Page 248 - Gay Pioneers: How Drummer Shaped Gay Popular Culture 1965-1999
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230      Gay Pioneers: How Drummer Shaped Gay Popular Culture 1965-1999

               Embry was a generation older than I in gay years, particularly in the
            youth culture of the 1960s-1970s. He was born October 14, 1926, thirteen
            years before I was born June 20, 1939. When he hired me, I was thirty-seven
            and he was fifty-one. As an adult who came out in the 1940s-1950s, he struck
            me as kind of an “LA, Johnny Ray, cocktail-lounge lizard.” He was distinctly
            different from me who as a teenager also came out in the 1950s, not in a
            bar, but in a nice boys school run by the Pope. There from 1953 to 1963,
            I survived the tsunami of Vatican II and experienced firsthand the temper
            tantrums of queeny priests and draggy bishops which prepared me to deal
            with the mercurial publisher of Drummer. My schoolmate for six years at
            the Pontifical College Josephinum was Bernie Law who grew up to become
            Bernard Cardinal Law of Boston made famous by his illegal coverups of
            priest molestations of minors as dramatized in the film Spotlight (2015),
            Oscar winner Best Picture. The Pope disciplined Bernie, that “Prince of the
            Church,” by recalling him to Rome and sentencing him, with no Vatican
            irony, to a life of powerful luxury in his own palace attached to Basilica di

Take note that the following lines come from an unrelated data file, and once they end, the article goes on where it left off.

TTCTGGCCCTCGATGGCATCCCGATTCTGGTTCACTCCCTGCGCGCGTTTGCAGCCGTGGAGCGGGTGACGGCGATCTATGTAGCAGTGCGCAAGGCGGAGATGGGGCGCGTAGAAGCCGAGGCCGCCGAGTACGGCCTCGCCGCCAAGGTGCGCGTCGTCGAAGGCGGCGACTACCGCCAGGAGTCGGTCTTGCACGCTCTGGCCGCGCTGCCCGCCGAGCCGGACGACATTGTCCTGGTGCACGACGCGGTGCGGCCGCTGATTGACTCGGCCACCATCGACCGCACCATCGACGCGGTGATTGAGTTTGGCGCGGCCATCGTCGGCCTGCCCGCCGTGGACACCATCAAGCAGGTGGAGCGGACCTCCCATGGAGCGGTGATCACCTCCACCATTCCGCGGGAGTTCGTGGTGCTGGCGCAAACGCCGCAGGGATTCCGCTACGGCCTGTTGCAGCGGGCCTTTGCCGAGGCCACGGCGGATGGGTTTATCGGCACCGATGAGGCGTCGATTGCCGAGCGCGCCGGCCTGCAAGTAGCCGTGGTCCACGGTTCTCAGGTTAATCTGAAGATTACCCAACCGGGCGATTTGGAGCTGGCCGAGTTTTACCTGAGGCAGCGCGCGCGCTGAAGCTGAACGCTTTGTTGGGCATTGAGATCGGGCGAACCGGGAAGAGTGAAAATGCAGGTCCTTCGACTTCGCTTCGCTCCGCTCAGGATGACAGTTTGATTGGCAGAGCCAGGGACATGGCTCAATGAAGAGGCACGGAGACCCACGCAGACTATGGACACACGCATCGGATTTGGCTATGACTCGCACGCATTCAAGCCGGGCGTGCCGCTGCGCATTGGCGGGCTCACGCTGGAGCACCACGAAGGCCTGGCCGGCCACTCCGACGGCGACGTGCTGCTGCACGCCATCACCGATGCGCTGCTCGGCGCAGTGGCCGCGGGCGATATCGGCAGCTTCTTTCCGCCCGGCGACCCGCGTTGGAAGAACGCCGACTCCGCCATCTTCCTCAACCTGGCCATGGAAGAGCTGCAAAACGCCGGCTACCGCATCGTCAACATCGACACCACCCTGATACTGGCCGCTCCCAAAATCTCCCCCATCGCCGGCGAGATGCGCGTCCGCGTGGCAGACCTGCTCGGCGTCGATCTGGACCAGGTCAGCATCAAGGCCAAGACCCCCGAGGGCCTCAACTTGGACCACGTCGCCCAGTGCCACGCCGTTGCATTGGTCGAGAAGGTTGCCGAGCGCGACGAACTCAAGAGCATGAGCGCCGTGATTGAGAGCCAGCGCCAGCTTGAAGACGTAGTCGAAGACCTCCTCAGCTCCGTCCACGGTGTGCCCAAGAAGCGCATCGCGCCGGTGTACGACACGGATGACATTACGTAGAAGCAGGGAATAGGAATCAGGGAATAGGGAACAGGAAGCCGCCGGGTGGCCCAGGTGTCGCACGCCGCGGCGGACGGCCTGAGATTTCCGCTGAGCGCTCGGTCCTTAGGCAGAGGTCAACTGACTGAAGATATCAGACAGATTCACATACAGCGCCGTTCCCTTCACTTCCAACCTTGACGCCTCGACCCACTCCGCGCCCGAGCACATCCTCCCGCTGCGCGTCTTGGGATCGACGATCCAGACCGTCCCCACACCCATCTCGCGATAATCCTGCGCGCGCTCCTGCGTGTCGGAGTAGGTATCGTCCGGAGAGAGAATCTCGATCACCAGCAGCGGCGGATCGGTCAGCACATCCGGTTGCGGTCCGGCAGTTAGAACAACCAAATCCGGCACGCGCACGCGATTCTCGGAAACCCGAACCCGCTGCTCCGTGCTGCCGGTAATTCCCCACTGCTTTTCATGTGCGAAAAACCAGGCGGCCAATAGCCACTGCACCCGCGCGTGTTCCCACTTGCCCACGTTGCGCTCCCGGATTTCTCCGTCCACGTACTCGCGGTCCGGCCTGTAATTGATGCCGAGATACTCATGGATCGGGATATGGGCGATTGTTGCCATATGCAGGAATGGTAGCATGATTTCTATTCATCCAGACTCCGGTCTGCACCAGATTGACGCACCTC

Santa Maria Maggiore.
               Embry, before Drummer, was a salesman from Winslow, Arizona, and
            an advertising copywriter wandering in his job searches as far as Hawaii.
            Insofar as Embry’s was the name that floated to the top out of the interne-
            cine squabbles among the several possible LA “founders” of Drummer who,
            except for Barney and Townsend, seem lost to history, I give him this salute.
               Entrepreneur Embry was, I agree with Jeanne Barney, the “motivated
            force” who caused Drummer to “be” as a business.
               In the same way, Barney and I were, along with Al Shapiro and a few
            early contributors like Robert Opel and Ed Franklin and Fred Halsted,
            part of the “dedicated force” that caused Drummer to “become” a reader-
            reflexive leather community voice.

            “WHAT I DID FOR LOVE”

            In 1977, I cleaned up Embry’s verboten content that had caused censor-
            ship trouble in LA, and introduced new content, themes, and styles that
            became ongoing or repeated staples in Drummer till the day it closed in
            1999. Noting this, Drummer editor Joseph W. Bean, who began editing
            the magazine one hundred issues after the last issue I edited, wrote his own
            eyewitness in the Leather Archives & Museum newsletter, Leather Times,
            Issue One, 2007:

              ©Jack Fritscher, Ph.D., All Rights Reserved—posted 03-16-2017
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